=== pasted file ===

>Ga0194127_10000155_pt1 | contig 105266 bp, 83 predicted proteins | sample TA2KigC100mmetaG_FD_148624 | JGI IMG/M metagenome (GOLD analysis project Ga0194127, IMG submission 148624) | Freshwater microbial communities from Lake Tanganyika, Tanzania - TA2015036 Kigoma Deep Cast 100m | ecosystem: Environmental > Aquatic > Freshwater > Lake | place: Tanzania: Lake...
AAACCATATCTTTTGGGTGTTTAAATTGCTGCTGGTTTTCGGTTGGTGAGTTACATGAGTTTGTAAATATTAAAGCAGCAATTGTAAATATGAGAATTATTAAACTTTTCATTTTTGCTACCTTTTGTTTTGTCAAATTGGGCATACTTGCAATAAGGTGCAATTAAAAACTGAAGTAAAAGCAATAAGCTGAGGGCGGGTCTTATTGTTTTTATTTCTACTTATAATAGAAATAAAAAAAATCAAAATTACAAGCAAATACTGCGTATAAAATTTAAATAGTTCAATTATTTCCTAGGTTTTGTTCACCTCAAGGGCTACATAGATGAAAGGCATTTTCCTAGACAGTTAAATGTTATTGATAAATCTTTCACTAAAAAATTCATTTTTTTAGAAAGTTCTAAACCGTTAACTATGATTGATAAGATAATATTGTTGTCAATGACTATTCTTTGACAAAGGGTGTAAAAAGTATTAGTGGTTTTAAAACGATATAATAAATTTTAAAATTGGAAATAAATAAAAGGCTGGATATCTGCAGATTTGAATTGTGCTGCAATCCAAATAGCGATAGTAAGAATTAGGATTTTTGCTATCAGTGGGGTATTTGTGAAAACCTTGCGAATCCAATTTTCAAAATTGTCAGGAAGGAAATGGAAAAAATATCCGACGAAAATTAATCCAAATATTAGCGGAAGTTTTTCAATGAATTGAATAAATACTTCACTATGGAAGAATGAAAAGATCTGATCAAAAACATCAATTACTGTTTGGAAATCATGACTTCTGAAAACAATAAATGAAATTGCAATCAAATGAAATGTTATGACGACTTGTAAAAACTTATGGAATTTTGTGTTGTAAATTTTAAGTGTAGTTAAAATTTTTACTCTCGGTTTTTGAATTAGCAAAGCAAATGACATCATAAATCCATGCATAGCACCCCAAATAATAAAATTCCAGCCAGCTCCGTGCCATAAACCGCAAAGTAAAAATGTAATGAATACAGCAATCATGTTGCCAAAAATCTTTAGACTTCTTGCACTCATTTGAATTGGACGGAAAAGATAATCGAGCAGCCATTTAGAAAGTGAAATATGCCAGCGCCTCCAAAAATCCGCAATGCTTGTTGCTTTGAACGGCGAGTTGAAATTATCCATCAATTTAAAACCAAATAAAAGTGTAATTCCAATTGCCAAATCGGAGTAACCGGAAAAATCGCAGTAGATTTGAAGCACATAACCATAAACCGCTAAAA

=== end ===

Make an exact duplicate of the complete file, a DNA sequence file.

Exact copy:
>Ga0194127_10000155_pt1 | contig 105266 bp, 83 predicted proteins | sample TA2KigC100mmetaG_FD_148624 | JGI IMG/M metagenome (GOLD analysis project Ga0194127, IMG submission 148624) | Freshwater microbial communities from Lake Tanganyika, Tanzania - TA2015036 Kigoma Deep Cast 100m | ecosystem: Environmental > Aquatic > Freshwater > Lake | place: Tanzania: Lake...
AAACCATATCTTTTGGGTGTTTAAATTGCTGCTGGTTTTCGGTTGGTGAGTTACATGAGTTTGTAAATATTAAAGCAGCAATTGTAAATATGAGAATTATTAAACTTTTCATTTTTGCTACCTTTTGTTTTGTCAAATTGGGCATACTTGCAATAAGGTGCAATTAAAAACTGAAGTAAAAGCAATAAGCTGAGGGCGGGTCTTATTGTTTTTATTTCTACTTATAATAGAAATAAAAAAAATCAAAATTACAAGCAAATACTGCGTATAAAATTTAAATAGTTCAATTATTTCCTAGGTTTTGTTCACCTCAAGGGCTACATAGATGAAAGGCATTTTCCTAGACAGTTAAATGTTATTGATAAATCTTTCACTAAAAAATTCATTTTTTTAGAAAGTTCTAAACCGTTAACTATGATTGATAAGATAATATTGTTGTCAATGACTATTCTTTGACAAAGGGTGTAAAAAGTATTAGTGGTTTTAAAACGATATAATAAATTTTAAAATTGGAAATAAATAAAAGGCTGGATATCTGCAGATTTGAATTGTGCTGCAATCCAAATAGCGATAGTAAGAATTAGGATTTTTGCTATCAGTGGGGTATTTGTGAAAACCTTGCGAATCCAATTTTCAAAATTGTCAGGAAGGAAATGGAAAAAATATCCGACGAAAATTAATCCAAATATTAGCGGAAGTTTTTCAATGAATTGAATAAATACTTCACTATGGAAGAATGAAAAGATCTGATCAAAAACATCAATTACTGTTTGGAAATCATGACTTCTGAAAACAATAAATGAAATTGCAATCAAATGAAATGTTATGACGACTTGTAAAAACTTATGGAATTTTGTGTTGTAAATTTTAAGTGTAGTTAAAATTTTTACTCTCGGTTTTTGAATTAGCAAAGCAAATGACATCATAAATCCATGCATAGCACCCCAAATAATAAAATTCCAGCCAGCTCCGTGCCATAAACCGCAAAGTAAAAATGTAATGAATACAGCAATCATGTTGCCAAAAATCTTTAGACTTCTTGCACTCATTTGAATTGGACGGAAAAGATAATCGAGCAGCCATTTAGAAAGTGAAATATGCCAGCGCCTCCAAAAATCCGCAATGCTTGTTGCTTTGAACGGCGAGTTGAAATTATCCATCAATTTAAAACCAAATAAAAGTGTAATTCCAATTGCCAAATCGGAGTAACCGGAAAAATCGCAGTAGATTTGAAGCACATAACCATAAACCGCTAAAA